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Chapter 1 

The Amherst Area Prior to 1772 


    The earliest known history of life in Amherst NY was written, over 300,000,000 years ago, during the Age of Invertebrates in the Silurian periods. 

    Fossils found in sedimentary rocks of Western New York give evidence that Crinoids, commonly called “Sea Lilies”  (still living in the Indian Ocean) and “Eurypterus” (which are closely related to scorpions and sometimes grew to six feet in length) lived in the warm shallow seas covering the area at the time. 

    Evidence in the Amherst area was exposed in the 19th century as quarries were developed to supply limestone for the construction of mills, homes, bridges and for ballast for railroads and canals.

     In 1893, two perfectly matching imprints of the “Eurypterus” about a foot long. And numerous imprints of the Crinoids were found in the limestone of the Miller Quarry between Spring Street and Glen Avenue. 

    For more than a hundred years, pure limestone was quarried in abundance from a ledge that extends from east to west throughout the southern part of the town on a line just north of the present Main Street.  (It is interesting to note that practically every street, running north from Main Street throughout Amherst today, runs downhill from this ledge.)  Beneath this ledge, a larger layer of hydraulic limestone was also discovered, extensively quarried and burned for “water lime,” as cement was then called. 

    Much of this cement was to find its way to the breakwater in Buffalo Harbor and to the first locks in the Erie Canal at Lockport. 


    When discovered, what is now the areas of Erie and Niagara Counties was the home of peaceful Algonquin Indians including tribes of the Hurons, Oneidas and Onandagas.  In the early 17th century they fled northward before the ferocious Iroquois, including the Cayugas, Senecas, Neuters and Eries.

     The Neuters and Eries refused to join the great Iroquois Confederacy and both were annihilated in 1654-50.  For more than 200 years the fierce Iroquois occupied the area and their hunting grounds extended to the Hudson River on the east and from Lake Ontario to Pennsylvania on the south.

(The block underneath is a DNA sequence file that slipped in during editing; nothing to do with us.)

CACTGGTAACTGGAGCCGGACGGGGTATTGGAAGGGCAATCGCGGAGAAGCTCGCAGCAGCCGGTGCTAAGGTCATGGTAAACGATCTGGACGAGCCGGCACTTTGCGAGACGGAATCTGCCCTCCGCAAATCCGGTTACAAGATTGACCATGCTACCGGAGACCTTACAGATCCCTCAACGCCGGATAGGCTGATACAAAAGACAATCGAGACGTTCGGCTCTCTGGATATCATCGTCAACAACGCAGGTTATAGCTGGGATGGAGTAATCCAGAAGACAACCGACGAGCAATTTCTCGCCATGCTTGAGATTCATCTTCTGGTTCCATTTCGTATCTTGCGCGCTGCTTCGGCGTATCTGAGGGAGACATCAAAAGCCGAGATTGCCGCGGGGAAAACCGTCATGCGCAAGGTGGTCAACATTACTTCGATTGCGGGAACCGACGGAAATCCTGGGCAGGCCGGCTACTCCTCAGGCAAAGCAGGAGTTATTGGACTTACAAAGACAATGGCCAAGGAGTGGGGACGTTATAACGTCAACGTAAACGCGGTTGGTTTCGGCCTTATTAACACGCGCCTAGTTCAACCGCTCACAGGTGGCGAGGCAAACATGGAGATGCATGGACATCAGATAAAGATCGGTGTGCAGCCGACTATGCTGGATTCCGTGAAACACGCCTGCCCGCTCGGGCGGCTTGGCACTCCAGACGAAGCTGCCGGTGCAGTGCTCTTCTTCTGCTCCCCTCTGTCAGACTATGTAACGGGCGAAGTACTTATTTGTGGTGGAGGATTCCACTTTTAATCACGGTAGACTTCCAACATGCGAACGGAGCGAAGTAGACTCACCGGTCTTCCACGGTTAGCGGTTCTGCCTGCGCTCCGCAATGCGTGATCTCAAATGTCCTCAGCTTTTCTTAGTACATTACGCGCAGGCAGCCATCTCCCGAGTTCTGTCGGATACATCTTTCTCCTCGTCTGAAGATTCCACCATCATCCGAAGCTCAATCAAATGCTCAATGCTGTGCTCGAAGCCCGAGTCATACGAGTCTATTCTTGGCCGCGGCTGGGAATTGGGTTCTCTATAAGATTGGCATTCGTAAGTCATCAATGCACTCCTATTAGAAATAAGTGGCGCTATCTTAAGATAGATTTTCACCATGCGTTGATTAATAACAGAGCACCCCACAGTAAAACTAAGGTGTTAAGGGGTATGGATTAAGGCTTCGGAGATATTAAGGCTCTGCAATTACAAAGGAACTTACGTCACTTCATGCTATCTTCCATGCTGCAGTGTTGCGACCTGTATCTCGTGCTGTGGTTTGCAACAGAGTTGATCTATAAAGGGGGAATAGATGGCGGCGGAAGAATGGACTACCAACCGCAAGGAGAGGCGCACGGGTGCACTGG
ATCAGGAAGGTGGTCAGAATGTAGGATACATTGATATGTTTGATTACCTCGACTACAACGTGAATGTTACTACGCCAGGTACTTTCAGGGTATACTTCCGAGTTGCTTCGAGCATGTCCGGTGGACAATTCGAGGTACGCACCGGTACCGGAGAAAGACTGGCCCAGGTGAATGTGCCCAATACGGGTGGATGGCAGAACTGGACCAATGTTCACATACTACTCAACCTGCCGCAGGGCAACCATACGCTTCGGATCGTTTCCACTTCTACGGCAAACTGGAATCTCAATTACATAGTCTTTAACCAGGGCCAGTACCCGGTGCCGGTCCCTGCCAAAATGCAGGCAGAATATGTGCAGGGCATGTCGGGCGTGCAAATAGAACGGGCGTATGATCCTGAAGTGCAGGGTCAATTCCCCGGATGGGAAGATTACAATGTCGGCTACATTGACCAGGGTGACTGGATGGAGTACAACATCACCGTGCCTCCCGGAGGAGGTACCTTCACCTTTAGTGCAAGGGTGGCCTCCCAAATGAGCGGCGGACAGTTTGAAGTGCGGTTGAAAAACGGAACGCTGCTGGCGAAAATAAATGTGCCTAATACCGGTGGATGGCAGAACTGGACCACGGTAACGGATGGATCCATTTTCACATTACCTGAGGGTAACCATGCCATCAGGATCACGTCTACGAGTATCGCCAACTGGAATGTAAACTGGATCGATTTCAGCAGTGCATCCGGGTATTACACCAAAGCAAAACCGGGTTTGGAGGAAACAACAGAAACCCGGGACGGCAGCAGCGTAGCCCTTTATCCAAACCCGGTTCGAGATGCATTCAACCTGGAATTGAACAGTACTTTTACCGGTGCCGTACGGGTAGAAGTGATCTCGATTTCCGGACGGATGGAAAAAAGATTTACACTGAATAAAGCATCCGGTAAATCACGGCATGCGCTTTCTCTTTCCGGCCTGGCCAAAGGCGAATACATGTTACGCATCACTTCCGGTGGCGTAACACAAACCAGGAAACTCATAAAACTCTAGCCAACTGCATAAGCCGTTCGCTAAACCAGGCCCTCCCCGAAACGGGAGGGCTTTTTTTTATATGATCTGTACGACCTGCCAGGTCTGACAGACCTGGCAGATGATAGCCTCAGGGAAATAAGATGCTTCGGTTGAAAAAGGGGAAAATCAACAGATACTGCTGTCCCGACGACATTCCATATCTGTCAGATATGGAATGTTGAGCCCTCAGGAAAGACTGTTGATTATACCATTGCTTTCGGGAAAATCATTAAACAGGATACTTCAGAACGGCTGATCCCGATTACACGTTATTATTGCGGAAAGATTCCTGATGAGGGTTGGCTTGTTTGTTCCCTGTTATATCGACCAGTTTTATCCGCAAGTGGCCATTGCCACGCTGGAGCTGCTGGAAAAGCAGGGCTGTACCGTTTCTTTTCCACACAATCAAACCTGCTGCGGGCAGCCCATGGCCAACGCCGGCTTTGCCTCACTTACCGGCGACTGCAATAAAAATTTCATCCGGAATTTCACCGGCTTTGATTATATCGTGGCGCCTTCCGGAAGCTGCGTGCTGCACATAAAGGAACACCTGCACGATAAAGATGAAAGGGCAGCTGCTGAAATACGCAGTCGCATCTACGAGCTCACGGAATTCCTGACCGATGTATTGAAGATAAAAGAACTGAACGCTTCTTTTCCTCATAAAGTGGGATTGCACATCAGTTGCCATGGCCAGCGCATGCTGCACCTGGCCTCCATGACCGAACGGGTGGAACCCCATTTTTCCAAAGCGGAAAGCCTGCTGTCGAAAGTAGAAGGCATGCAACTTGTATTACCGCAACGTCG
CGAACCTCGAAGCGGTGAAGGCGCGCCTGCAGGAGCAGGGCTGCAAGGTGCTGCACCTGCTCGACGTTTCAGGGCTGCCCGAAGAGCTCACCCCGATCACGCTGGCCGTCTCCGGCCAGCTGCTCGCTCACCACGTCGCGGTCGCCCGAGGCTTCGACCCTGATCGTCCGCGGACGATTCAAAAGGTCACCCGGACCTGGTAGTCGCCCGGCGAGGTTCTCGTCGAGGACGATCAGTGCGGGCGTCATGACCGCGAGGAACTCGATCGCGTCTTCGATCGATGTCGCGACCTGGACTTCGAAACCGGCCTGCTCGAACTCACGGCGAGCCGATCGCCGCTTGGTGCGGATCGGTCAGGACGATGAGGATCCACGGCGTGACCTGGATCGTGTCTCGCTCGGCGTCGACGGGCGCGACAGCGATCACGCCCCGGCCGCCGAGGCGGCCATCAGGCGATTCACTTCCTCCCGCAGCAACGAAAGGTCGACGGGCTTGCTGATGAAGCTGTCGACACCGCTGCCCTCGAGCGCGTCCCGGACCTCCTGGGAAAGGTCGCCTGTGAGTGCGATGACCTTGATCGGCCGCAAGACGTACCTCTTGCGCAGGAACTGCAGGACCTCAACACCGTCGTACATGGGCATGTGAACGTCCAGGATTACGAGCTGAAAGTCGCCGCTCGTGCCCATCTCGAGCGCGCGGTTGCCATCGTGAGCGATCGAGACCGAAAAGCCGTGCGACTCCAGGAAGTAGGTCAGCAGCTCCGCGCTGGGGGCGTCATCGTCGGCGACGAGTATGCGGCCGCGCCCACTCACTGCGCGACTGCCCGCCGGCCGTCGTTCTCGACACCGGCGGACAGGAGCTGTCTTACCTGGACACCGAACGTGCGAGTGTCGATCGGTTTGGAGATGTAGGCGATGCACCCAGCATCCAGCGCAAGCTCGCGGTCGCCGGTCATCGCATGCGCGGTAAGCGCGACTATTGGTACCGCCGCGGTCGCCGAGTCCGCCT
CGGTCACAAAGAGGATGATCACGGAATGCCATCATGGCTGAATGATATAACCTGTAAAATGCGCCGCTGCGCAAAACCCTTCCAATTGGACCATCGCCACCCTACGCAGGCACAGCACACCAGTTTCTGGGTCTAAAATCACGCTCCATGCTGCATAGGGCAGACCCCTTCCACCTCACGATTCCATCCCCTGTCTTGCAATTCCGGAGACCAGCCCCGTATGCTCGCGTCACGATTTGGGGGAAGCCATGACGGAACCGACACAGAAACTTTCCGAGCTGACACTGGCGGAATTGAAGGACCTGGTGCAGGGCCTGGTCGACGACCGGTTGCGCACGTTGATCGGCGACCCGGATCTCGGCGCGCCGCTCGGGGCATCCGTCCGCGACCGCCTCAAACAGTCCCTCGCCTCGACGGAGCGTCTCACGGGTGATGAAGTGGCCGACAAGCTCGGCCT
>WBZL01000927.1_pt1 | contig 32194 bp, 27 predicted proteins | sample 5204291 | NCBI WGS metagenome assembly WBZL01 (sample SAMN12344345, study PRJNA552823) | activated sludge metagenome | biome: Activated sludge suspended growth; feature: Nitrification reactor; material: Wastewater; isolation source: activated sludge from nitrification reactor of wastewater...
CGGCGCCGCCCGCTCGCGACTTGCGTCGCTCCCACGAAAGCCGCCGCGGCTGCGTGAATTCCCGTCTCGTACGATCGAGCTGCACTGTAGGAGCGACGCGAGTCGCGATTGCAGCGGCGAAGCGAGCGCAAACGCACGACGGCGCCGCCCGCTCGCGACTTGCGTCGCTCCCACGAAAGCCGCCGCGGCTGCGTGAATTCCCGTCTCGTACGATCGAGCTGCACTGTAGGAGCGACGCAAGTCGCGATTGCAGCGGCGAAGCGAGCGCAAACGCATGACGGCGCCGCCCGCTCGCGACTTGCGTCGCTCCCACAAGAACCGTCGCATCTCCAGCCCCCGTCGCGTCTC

The main east-west trail, starting at Cold Springs at Buffalo Creek passed through what is now Amherst, Clarence and Akron to the Genesee River at Avon.  Cayuga Road was one of the main trails leading to the villages of the south, while other trails through the Amherst area led north to Fort Niagara.

     Main Street was known as the Great Iroquois Trail.  In Indian Language, Ellicott Creek  was “Level Heavens,” Williamsville was “Many Falls”; Buffalo-”The Place of the Basswoods”; Cayuga Road, “Through the Oak Opening” and Tonawanda Creek evolved from “Tonewanta.”

     An Archeological survey, sponsored by the Smithsonian Institute in 1940 uncovered a line of earthworks along a limestone ledge just east of Amherst and a “bone pit” containing nearly four hundred skeletons, fragments of pottery, flint clippings and arrows northeast of Williamsville. 

    Two Indian skeletons were found on the Lloyd Bissell property at 80 Cayuga Rd when excavation was made for an addition tot eh home.  Discovered with bent knees, in the traditional Indian burial custom, the skeletons have been preserved by the Buffalo Historical Museum.

     Many arrowheads made from the lasting flint have been found in excavations and gardens of the town.  The Joseph A. Smith collection, found on the ledge and in the quarries on Youngs Road near the Country Club of Buffalo, includes stone implements used for chipping and smoothing.

     While there is no evidence of Indian villages in Amherst, folklore tells of Indians passing the homes of white men on Beach Road and seeking shelter for the night at a house opposite the Catholic church in Williamsville, and of Indians selling blankets in the northern part of Amherst.  This of course, was many years after the Iroquois expressed their resentment by tomahawk, stake and torture of the white man’s encroachment upon lands which had been Iroquois for many generations- even after the despicable white leaders Brant, Butler and Johnson, with their marauding bands of Senecas were guilty of unspeakable cruelties to any white man who fell into their bloody hands.

     Ironically, a Seneca Indian Chief, because of his knowledge of trails in the area, was to play an important role in the peaceful development of commerce in Amherst before the year of 1800.

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Village Hall 1949 A picture of 5583 Main St Village Hall pictured in 1949 was originally built with limestone mined from the Young's limestone quarry which occupied what is now The Country Club of Buffalo. click here to see a bigger picture.
Main St West 1950 A picture of Main St looking West taken in 1950. The Ronecker building on the right is now home to Marty's formal wear. Picture courtesy of Dan Crapsi. click here to see a bigger picture.
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